Stripped government securities: A type of zero coupon bond, these securities represent long-term Treasury bonds "stripped" of semiannual interest coupons by an investment banker who resells these coupons and an interest in the principal payments. Investment banks market these stripped securities under such registered acronyms as
CATs: certificates of accrual on Treasury certificates.
COUGRs: certificates of government receipts.
STAGs: sterling transferrable accruing government securities.
STRIPs: separate trading of registered interest and principal of securities.
TIGRs: Treasury investment growth certificates
ZEBRAs: zero coupon eurosterling bearer or registered accruing certificates.
Zero-coupon bonds: A bond that's sold at a deep discount from its face value. It carries no interest coupon, but investors receive the gradual appreciate to face value.
LYONs: (liquid yield option notes): Zero-coupon bonds that are convertible into the issuer's common stock.
CMOs: (collateralized mortgage obligations): Debt obligations that are backed by a pool of whole mortgages or mortgage-backed securities such as Ginnie Maes.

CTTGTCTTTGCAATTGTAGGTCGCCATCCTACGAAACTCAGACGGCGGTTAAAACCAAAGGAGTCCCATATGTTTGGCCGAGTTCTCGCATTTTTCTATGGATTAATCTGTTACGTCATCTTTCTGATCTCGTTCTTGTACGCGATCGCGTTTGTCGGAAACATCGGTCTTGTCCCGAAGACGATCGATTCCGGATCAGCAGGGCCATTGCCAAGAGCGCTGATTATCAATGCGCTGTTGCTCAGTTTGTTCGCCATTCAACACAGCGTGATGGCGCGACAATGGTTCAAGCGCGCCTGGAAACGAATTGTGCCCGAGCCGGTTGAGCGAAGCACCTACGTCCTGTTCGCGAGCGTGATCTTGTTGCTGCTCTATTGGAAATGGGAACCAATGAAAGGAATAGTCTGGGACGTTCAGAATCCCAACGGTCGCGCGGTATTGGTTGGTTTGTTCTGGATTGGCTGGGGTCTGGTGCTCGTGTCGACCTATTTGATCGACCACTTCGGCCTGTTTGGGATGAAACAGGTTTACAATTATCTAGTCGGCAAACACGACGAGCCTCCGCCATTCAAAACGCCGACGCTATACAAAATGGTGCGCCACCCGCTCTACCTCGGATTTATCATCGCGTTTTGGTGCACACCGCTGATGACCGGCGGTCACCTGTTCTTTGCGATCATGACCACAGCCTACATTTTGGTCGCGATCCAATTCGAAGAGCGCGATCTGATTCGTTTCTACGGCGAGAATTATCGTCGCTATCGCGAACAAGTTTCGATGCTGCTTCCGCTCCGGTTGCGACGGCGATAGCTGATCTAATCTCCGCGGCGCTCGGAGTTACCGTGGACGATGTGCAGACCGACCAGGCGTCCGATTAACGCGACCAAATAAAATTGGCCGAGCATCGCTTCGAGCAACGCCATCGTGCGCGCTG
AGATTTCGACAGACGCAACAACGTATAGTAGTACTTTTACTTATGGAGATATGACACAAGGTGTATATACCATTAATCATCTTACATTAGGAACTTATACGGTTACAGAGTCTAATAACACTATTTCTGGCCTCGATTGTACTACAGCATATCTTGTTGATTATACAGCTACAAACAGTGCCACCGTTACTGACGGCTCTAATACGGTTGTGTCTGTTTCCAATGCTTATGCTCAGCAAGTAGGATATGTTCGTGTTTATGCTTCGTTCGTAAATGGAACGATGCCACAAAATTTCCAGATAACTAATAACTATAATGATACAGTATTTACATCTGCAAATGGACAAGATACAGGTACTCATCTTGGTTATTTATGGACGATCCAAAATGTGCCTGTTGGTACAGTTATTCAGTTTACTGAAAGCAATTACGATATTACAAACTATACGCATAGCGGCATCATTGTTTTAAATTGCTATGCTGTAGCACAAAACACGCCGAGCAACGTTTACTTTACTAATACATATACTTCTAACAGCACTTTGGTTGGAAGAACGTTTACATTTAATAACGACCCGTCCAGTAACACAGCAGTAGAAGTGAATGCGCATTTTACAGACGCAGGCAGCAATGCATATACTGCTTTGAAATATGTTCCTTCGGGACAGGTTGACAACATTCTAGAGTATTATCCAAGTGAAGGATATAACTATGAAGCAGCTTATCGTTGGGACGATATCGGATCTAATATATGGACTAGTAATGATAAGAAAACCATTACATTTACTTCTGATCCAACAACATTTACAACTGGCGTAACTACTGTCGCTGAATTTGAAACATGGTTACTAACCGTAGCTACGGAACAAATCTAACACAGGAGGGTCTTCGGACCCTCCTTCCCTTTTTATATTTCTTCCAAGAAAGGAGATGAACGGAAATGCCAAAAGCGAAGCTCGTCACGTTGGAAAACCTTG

Mortgage backed Securities: A participation in an organized pool of residential mortgages, including Ginnie Maes (Government National Mortgage Association), Fannie Maes (Federal National Mortgage Association) and Freddie Macs (Federal Home Loan Mortgage Corporation).
Securitized receivables: Debt securities collateralized by a pool of receivables.
CARDs: (certificates of amortizing revolving debts) backed by credit card debt.
CARs: (Certificates of automobile receivables) backed by automobile loans.
CLEOs: (collateralized lease equipment obligations) backed by leasing receivables.
FRENDS: (floating rate enhanced debt securities) backed by LBO loan participations.
MMP: (MONEY MARKET PREFERRED STOCK OR DUTCH AUCTION PREFERRED STOCK): Preferred stock feaEagle Tradersg dividends that are reset at a dutch auction – that is, an action in which the securities are sold at the lowest yield necessary to sell the entire issue. Several investment banks have issued these instruments under such registered names as CAMPS: cumulative auction market preferred stock.